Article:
Then we went to dinner and, while we were waiting for the burritos, the chimpanzees showed us their photos from the Monterey Bay Aquarium. On an iPhone.
The battle lines are clear.
On the one hand, you have a phone that is trying to do everything. Phoners are aware that their gadgets are masters of none of the tricks they perform (yes, they even drop calls, unlike a land line). But they can't get an apology in before people rave about the images they see on a screen that's larger than a digital camera's and, fortunately for them, also smaller than a monitor.
On the other hand, you have the Casio H10, a pocket camera that takes better pictures. But who would know on that small screen that isn't hip to gestures? On the small screen, everything's just a phone shot.
So Casio has come up with the Dynamic Photo, among other tricks (like super slow-mo on some models and Make-Up mode on the H10). Find a blank wall, put someone in front of it and tell them to jump around, then take the shot. When you play back the 20-frame sequence on the H10, the moving part of the image will have been extracted so you can overlay it on any other shot you took, which serves as the background image.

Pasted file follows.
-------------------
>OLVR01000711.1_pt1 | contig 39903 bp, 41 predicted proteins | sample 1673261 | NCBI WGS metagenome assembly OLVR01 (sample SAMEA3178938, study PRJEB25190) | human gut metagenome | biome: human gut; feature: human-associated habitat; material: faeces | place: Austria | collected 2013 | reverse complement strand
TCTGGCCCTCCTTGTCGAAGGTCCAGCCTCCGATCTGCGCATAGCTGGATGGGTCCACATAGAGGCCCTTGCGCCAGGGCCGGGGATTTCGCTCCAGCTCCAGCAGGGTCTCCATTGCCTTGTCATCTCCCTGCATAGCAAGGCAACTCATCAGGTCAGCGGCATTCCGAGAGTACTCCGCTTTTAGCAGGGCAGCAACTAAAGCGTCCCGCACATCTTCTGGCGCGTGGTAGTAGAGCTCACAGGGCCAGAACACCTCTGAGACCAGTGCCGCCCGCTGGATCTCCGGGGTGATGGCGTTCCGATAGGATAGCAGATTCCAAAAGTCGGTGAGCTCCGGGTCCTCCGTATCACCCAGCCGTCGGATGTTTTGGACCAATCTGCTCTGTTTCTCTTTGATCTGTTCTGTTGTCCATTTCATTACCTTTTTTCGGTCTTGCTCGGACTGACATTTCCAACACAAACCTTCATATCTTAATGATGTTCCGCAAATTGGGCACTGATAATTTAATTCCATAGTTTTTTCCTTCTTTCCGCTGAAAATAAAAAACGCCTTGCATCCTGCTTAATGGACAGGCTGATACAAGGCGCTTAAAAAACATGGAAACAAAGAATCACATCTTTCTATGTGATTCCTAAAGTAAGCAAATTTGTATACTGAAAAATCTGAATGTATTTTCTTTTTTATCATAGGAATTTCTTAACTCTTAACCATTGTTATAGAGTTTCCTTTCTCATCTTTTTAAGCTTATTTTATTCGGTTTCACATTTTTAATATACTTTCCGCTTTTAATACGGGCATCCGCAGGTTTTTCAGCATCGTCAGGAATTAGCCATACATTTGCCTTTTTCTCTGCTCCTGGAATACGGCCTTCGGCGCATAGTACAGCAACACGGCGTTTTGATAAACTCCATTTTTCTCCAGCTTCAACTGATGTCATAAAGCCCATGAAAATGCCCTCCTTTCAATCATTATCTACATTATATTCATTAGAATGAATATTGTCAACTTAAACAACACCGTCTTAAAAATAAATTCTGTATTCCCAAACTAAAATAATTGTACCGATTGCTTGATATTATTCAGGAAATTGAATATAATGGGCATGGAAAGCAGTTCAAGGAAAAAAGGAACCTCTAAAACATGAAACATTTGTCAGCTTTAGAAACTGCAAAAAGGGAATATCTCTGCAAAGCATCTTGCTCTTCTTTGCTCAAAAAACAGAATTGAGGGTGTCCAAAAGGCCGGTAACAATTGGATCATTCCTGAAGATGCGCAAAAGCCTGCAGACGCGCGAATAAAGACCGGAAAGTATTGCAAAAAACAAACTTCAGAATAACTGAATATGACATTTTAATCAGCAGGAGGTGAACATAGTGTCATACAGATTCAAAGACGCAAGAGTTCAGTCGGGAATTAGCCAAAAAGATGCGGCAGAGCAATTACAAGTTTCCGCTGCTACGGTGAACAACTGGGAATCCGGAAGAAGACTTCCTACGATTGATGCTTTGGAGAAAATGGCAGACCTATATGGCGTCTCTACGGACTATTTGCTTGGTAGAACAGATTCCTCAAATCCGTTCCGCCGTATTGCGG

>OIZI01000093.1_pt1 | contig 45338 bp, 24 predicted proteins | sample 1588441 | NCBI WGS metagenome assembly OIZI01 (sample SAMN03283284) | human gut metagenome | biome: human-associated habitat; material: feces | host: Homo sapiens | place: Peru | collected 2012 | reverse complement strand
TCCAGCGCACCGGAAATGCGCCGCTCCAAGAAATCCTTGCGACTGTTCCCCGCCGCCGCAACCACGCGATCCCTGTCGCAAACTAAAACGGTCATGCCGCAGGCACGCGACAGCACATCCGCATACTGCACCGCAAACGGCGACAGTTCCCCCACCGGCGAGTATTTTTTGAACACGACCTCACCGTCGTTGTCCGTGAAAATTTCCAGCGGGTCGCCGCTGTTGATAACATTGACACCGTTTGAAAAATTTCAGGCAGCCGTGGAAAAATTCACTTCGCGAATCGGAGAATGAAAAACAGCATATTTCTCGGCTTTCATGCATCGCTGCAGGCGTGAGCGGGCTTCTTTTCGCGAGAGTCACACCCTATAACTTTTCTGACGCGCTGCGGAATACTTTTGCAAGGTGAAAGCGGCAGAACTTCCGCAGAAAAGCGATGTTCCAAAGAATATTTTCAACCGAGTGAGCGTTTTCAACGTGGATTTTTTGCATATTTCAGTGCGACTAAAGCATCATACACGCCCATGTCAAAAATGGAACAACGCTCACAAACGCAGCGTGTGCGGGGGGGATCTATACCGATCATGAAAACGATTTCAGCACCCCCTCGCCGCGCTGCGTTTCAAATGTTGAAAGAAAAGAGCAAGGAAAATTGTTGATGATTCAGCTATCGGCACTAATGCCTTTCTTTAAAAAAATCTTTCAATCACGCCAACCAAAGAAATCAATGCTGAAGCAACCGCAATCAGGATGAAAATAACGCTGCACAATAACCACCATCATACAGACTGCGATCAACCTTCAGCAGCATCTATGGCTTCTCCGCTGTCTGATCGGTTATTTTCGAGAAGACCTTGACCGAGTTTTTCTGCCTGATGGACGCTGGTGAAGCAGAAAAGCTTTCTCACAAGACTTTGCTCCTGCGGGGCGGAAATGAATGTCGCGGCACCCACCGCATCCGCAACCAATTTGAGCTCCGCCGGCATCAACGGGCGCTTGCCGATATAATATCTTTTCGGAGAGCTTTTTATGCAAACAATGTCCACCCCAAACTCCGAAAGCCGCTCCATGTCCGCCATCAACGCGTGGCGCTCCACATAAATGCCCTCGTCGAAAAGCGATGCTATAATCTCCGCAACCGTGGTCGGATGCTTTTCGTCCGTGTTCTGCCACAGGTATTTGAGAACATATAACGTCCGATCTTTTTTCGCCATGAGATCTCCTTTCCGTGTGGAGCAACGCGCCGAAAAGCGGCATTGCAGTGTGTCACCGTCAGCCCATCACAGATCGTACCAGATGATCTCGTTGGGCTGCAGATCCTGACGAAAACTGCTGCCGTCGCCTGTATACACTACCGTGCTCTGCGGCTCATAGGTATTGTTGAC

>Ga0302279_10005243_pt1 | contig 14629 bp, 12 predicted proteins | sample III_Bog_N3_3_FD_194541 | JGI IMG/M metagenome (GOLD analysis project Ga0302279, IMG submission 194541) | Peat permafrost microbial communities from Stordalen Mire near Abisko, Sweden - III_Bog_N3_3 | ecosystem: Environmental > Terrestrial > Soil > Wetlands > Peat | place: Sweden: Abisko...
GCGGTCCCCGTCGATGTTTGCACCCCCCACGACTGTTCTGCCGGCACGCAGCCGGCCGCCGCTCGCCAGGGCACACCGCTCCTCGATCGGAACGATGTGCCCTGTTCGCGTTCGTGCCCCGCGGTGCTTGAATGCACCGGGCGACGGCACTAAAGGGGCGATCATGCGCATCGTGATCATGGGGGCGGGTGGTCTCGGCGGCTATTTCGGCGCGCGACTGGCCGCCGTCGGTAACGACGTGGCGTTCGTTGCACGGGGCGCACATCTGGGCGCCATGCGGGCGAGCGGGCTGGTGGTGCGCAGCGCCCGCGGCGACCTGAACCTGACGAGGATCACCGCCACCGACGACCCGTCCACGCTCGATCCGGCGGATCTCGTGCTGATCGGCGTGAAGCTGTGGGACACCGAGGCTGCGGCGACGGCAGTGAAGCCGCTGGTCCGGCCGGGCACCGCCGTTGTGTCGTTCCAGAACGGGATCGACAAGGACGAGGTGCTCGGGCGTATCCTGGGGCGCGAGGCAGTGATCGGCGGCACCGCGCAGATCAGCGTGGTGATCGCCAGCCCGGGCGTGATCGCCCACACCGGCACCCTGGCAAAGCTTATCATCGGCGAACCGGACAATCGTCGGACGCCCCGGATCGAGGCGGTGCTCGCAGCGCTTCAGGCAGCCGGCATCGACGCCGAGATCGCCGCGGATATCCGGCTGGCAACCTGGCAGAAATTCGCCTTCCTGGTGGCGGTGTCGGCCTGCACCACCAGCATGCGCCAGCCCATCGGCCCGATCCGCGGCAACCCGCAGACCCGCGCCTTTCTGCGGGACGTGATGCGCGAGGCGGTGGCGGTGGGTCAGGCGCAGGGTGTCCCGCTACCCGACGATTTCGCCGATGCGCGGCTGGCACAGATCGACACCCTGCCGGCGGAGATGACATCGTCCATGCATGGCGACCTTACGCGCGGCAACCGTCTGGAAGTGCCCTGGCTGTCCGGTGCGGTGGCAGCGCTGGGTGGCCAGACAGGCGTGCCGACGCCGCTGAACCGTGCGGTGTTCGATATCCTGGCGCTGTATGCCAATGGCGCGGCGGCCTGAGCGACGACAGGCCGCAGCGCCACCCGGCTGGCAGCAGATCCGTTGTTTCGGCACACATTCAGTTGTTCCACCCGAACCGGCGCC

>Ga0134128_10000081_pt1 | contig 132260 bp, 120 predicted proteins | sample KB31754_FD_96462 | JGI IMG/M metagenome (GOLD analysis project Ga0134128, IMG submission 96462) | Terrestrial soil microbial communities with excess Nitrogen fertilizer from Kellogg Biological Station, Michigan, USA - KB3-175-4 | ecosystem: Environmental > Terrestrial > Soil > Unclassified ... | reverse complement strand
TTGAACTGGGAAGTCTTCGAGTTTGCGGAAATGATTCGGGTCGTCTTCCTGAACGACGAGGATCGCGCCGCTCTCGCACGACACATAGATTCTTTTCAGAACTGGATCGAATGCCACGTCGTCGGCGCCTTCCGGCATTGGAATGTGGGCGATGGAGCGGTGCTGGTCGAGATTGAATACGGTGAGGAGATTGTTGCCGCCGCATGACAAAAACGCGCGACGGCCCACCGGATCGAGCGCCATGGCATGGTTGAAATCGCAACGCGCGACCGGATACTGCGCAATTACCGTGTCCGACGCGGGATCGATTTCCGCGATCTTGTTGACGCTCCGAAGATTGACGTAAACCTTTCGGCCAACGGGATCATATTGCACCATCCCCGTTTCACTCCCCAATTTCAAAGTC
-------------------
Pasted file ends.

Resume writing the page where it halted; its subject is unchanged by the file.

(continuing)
Cool, everyone said. Then we forgot about it and flipped through the shots from Monterey of sharks, seahorses, eels and more, enlarging with two fingers and rotating for a better display.
Or did we forget about it?
A Dynamic Photo is an image in which something moves. It isn't like a movie, where everything in the frame can move, but more like an animated GIF, where just a part of the image moves. And, like an animated GIF, there aren't a lot of frames in the sequence. Just 20, which can making looping a little loopy.
We made a Dynamic Photo with the H10 on our first try, after visiting Casio's Dynamic Photo Special Site (http://www.exilim.com/dp/en_intl/) to learn about the process. The H10 itself included no documentation, although the camera does help you with timely prompts for part of the process.
But we wouldn't call capturing a Dynamic Photo on the H10 easy.